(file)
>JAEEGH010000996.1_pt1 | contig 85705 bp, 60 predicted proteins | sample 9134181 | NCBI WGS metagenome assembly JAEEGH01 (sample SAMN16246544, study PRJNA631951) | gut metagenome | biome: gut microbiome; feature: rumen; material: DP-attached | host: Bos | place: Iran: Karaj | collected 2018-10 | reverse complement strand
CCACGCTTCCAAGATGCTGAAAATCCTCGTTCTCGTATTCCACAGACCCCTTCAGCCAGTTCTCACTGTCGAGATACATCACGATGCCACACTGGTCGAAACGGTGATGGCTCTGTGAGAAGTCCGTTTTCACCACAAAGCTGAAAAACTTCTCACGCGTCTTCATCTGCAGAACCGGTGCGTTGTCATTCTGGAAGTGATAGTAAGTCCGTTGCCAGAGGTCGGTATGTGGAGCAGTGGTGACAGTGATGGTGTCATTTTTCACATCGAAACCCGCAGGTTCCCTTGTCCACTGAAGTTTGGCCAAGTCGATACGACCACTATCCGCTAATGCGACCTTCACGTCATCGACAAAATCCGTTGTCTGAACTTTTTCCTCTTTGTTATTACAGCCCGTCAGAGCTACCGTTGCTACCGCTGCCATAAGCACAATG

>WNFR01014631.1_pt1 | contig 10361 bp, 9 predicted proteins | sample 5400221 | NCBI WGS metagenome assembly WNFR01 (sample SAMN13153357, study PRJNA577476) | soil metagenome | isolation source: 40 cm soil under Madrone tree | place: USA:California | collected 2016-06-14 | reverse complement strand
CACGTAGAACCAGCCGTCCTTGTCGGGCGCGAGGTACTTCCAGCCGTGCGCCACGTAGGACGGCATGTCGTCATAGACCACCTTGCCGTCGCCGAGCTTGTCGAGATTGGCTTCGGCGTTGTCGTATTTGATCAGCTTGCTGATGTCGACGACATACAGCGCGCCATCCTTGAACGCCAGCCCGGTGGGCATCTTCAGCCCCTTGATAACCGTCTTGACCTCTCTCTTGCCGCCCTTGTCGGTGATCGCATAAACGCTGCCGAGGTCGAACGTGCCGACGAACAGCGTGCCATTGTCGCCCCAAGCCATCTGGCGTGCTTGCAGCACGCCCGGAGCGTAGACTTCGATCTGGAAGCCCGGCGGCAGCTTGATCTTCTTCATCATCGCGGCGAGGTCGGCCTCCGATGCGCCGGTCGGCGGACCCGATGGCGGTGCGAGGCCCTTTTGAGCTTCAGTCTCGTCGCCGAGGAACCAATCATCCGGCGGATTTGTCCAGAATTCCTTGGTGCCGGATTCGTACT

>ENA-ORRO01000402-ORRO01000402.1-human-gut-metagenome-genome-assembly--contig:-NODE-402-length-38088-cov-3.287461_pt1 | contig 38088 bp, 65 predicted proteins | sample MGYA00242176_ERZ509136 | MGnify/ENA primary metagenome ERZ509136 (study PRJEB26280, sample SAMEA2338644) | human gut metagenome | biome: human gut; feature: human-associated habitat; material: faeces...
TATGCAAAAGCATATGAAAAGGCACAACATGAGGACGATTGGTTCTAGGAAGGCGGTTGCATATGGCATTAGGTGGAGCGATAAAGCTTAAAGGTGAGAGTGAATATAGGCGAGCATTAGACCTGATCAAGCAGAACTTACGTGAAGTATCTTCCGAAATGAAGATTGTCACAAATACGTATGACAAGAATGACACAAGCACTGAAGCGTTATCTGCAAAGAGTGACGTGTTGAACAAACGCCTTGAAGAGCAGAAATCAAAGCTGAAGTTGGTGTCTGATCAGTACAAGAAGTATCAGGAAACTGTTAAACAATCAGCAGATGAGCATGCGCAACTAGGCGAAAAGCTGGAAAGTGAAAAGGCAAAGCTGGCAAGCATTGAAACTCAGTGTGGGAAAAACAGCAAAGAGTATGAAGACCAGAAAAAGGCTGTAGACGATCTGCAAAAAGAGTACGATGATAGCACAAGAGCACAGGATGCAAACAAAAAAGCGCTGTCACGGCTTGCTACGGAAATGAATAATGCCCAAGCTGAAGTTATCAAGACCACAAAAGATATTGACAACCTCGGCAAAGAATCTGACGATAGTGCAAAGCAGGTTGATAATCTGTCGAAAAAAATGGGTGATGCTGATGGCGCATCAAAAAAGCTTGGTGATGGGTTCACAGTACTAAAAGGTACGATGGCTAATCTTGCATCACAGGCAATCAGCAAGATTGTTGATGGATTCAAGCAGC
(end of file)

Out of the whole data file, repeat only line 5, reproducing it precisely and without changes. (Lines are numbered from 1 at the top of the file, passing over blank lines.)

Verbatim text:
>ENA-ORRO01000402-ORRO01000402.1-human-gut-metagenome-genome-assembly--contig:-NODE-402-length-38088-cov-3.287461_pt1 | contig 38088 bp, 65 predicted proteins | sample MGYA00242176_ERZ509136 | MGnify/ENA primary metagenome ERZ509136 (study PRJEB26280, sample SAMEA2338644) | human gut metagenome | biome: human gut; feature: human-associated habitat; material: faeces...